With 100 days left before the Olympic Games in London, the International Olympic Committee (IOC) has launched an online athletes’ headquarters designed to serve as a social media platform enhancing the digital connection between fans and competitors.
The Olympic Athletes’ Hub aggregates the social media feeds of more than 1,000 current and former Olympians. It will post content directly from their Facebook and Twitter accounts and incorporate a gamification layer so fans can interact with the site. Users will be able to access exclusive training-tips videos and gain virtual and real-world prizes according to how many athletes they like and follow online.
The organizers of this year’s games are calling 2012 the first year the games have been truly social. But athletes will not be allowed to tweet photos of themselves with products that aren’t official Olympics sponsors or share photos or videos from inside the athletes’ village. Fans, too, could be barred from sharing on Facebook and YouTube photos and videos of themselves enjoying the action.
The Olympic games were first broadcast on television in Rome in 1960. This year, NBCOlympics.com announced it is reversing an earlier policy and will stream live all 32 sports at the Olympic Games in London, The New York Times reports.
“If cameras are on it, we’ll stream it,” said Rick Cordella, vice president and general manager of NBC Sports Digital Media.
Two years ago, at the Winter Olympics in Vancouver, only hockey and curling were streamed live in order to protect prime time. At the 2008 Beijing Summer Games, 25 sports were streamed live but none of them were important to the evening broadcast, which is usually at least four hours long.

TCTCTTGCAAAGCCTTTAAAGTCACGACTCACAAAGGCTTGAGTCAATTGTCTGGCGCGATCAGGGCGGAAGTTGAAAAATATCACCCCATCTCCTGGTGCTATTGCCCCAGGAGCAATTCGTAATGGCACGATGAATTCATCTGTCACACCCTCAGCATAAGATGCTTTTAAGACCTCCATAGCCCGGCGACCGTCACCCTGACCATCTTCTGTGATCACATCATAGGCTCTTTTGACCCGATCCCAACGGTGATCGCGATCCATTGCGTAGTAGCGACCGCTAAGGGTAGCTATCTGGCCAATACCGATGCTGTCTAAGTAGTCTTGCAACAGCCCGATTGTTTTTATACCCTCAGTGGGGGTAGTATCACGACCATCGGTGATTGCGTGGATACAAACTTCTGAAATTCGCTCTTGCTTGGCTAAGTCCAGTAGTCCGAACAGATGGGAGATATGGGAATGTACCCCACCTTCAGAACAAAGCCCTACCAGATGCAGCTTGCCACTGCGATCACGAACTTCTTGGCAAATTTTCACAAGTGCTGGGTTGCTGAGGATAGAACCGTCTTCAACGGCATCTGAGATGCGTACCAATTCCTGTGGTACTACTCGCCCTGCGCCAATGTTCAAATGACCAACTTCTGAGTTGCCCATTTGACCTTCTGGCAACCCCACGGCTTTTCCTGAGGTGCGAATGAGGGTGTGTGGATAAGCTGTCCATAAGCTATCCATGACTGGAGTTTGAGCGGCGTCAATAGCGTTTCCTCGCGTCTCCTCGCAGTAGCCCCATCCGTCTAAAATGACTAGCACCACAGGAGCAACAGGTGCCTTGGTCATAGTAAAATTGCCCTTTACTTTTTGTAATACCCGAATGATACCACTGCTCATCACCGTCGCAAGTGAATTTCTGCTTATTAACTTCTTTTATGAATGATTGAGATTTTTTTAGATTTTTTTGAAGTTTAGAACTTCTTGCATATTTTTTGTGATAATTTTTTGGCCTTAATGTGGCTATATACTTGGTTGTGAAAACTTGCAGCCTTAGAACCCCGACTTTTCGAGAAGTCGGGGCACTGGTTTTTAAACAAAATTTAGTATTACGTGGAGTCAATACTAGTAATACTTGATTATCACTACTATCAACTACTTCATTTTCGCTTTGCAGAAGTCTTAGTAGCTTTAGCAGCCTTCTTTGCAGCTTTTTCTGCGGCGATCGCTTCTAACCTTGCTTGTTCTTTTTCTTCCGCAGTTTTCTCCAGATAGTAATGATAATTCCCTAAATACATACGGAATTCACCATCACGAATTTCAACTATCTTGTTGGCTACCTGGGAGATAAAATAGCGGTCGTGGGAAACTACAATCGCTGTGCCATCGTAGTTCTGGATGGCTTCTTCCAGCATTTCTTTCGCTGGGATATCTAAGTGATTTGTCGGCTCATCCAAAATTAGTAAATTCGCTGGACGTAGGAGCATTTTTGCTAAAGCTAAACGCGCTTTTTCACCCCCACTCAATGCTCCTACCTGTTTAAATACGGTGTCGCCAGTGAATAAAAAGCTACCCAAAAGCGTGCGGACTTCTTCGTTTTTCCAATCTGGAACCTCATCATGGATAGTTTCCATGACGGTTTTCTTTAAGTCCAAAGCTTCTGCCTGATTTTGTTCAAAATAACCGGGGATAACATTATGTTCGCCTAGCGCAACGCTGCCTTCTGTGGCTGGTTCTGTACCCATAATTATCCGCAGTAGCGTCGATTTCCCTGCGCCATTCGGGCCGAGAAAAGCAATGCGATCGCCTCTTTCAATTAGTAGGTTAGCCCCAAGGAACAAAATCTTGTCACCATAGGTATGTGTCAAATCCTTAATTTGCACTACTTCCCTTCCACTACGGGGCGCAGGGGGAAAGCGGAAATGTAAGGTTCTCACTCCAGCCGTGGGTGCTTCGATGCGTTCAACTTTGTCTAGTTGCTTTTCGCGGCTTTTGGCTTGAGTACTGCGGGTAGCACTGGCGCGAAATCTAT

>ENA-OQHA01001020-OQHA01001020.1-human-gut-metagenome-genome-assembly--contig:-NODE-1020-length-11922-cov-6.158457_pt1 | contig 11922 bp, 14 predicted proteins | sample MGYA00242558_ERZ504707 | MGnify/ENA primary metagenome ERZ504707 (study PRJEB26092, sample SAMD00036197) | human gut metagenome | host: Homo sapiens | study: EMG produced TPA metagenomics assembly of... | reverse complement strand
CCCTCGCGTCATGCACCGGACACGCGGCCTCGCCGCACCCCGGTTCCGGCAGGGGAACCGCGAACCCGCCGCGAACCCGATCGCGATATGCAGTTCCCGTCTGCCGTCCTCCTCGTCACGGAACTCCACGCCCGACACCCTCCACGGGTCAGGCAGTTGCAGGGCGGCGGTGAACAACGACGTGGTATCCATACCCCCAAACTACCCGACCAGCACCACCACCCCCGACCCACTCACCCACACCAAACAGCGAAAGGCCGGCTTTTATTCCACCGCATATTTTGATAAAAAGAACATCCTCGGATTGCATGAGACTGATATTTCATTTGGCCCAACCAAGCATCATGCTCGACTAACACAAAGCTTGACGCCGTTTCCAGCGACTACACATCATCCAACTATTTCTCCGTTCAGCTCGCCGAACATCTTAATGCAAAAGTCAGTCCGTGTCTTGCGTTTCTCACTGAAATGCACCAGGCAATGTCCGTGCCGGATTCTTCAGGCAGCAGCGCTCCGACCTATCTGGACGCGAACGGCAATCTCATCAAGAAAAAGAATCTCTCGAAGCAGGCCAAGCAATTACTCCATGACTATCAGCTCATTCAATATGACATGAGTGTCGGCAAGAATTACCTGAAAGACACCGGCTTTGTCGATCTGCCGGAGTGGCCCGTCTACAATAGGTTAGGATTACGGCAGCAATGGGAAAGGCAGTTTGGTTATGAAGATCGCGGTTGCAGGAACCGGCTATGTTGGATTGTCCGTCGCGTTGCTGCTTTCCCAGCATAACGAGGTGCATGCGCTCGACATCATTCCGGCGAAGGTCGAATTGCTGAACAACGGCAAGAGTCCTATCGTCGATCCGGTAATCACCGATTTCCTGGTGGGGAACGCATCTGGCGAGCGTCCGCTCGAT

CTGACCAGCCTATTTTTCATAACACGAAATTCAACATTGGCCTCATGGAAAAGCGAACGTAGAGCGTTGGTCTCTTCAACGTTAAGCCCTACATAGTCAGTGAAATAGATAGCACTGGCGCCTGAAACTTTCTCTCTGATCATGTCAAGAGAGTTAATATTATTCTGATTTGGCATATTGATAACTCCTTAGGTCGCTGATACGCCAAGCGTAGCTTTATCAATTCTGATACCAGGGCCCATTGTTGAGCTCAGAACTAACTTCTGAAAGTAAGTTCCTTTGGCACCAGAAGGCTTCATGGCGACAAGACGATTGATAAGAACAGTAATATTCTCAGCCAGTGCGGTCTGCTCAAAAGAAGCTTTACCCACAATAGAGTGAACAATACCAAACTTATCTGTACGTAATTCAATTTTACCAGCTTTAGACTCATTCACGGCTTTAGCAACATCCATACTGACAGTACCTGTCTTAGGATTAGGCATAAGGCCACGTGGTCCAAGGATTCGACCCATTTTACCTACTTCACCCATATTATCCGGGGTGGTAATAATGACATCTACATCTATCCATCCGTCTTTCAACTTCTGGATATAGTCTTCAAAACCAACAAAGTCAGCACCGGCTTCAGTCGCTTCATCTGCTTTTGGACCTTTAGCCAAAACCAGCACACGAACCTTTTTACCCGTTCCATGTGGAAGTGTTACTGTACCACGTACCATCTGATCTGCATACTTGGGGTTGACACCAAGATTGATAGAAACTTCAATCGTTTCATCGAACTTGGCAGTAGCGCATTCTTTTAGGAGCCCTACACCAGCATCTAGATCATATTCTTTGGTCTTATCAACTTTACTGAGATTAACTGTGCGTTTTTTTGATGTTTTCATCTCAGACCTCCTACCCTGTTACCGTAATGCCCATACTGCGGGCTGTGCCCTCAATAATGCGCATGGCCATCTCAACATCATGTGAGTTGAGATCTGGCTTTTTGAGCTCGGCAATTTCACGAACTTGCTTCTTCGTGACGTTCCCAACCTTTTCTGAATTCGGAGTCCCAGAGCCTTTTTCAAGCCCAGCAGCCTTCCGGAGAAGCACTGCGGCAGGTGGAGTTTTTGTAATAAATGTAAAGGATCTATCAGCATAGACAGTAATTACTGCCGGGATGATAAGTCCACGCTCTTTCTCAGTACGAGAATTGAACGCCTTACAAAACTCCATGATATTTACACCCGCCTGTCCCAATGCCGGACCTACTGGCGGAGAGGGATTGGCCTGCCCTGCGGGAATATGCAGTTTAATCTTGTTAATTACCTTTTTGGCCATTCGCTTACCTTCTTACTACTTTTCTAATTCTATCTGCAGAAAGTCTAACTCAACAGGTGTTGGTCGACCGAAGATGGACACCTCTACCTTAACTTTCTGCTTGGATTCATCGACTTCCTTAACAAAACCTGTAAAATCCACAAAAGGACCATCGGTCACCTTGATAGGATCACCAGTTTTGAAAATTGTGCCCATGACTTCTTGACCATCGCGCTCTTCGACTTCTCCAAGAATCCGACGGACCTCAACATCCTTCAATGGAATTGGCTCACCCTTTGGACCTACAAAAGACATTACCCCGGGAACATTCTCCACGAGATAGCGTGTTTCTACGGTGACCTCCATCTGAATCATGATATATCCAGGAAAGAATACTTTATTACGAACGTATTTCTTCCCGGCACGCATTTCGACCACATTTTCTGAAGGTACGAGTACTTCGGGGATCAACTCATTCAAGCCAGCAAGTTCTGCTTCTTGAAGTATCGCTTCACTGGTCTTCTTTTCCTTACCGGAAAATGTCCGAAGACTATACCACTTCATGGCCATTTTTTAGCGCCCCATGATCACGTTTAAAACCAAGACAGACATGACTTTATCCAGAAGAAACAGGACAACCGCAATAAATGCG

The London 2012 Olympics are going 3D in the UK — or a few parts of it at least. The BBC has announced that fans will be able to watch the opening ceremony, closing ceremony, men’s 100m final and daily highlights in 3D. The Beeb’s main standard-definition transmission will be on BBC One, the HD simulcast will be on BBC One HD and the 3D version will be on the BBC HD Channel.
Security has been the major issue facing the Olympics after four suicide bombers killed 52 people on three packed underground trains and a bus the day after London was awarded the Games on July 6, 2005.
“Terrorism is a threat for any major western country,” London Olympics Minister Hugh Robertson told a news conference in Kew Gardens to mark the 100-day countdown. “It is now and it always has been.
NBC is dispatching about 1,500 people to the U.K. They’ll be working in 65,000 square feet of space inside the International Broadcast Centre, plus various event and non-event venues in and around London. Live video will be transmitted between New York and London using a mix of satellites and four OC-48 (2.488 Gbps) fiber links provided by AT&T. NBC has also signed a deal with YouTube for it to provide the video player on NBCOlympics.com, which will carry some 3,000 hours of the network’s Olympic coverage.